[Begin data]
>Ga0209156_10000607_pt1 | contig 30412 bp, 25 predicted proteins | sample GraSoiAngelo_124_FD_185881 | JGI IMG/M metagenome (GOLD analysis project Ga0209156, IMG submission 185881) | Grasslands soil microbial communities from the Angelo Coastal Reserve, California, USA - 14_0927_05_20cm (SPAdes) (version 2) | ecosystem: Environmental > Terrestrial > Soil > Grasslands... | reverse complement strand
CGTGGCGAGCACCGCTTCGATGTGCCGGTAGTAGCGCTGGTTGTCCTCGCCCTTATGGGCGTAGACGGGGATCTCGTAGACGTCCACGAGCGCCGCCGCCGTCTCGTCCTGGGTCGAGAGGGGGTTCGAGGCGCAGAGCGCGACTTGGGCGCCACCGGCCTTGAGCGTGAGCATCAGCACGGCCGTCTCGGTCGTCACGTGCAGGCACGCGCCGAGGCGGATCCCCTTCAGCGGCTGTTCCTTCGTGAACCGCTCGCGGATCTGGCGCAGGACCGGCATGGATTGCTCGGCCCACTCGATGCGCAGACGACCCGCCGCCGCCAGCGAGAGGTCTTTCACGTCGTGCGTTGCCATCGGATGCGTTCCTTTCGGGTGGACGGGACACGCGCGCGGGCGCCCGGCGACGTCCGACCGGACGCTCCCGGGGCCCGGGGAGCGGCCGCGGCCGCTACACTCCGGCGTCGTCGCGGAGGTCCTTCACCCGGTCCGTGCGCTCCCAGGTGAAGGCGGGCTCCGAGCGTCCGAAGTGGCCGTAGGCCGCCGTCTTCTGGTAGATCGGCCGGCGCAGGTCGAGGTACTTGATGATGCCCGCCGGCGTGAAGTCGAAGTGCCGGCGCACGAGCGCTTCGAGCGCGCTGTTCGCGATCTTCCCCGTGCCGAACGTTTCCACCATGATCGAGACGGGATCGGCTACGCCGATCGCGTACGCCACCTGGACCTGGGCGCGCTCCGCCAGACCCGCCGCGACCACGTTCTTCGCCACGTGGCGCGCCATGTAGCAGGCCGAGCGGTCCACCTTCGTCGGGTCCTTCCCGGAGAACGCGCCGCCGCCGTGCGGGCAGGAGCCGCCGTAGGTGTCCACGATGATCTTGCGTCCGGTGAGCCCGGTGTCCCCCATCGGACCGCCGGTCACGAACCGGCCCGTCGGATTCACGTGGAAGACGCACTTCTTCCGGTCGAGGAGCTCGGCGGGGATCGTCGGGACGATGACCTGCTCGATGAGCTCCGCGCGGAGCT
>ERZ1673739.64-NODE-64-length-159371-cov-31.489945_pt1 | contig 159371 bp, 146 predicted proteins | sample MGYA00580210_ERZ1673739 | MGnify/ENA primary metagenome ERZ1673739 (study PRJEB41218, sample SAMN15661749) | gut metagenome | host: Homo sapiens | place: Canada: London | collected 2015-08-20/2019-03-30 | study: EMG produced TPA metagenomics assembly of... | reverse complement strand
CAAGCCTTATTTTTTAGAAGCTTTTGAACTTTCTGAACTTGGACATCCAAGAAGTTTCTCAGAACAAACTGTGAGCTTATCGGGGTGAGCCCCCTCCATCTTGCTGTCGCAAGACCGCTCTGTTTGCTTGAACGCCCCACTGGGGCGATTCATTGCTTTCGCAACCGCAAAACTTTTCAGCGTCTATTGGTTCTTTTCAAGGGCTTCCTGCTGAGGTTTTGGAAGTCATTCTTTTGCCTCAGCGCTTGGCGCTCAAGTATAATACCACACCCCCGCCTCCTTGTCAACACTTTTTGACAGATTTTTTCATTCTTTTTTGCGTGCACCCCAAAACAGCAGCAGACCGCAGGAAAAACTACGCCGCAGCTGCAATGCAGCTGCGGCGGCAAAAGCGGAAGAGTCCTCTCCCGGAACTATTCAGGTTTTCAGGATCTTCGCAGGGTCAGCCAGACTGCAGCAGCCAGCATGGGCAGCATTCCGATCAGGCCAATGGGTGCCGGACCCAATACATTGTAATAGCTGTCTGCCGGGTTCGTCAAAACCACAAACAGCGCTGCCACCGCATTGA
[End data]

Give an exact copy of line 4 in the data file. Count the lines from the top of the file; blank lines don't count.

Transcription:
CAAGCCTTATTTTTTAGAAGCTTTTGAACTTTCTGAACTTGGACATCCAAGAAGTTTCTCAGAACAAACTGTGAGCTTATCGGGGTGAGCCCCCTCCATCTTGCTGTCGCAAGACCGCTCTGTTTGCTTGAACGCCCCACTGGGGCGATTCATTGCTTTCGCAACCGCAAAACTTTTCAGCGTCTATTGGTTCTTTTCAAGGGCTTCCTGCTGAGGTTTTGGAAGTCATTCTTTTGCCTCAGCGCTTGGCGCTCAAGTATAATACCACACCCCCGCCTCCTTGTCAACACTTTTTGACAGATTTTTTCATTCTTTTTTGCGTGCACCCCAAAACAGCAGCAGACCGCAGGAAAAACTACGCCGCAGCTGCAATGCAGCTGCGGCGGCAAAAGCGGAAGAGTCCTCTCCCGGAACTATTCAGGTTTTCAGGATCTTCGCAGGGTCAGCCAGACTGCAGCAGCCAGCATGGGCAGCATTCCGATCAGGCCAATGGGTGCCGGACCCAATACATTGTAATAGCTGTCTGCCGGGTTCGTCAAAACCACAAACAGCGCTGCCACCGCATTGA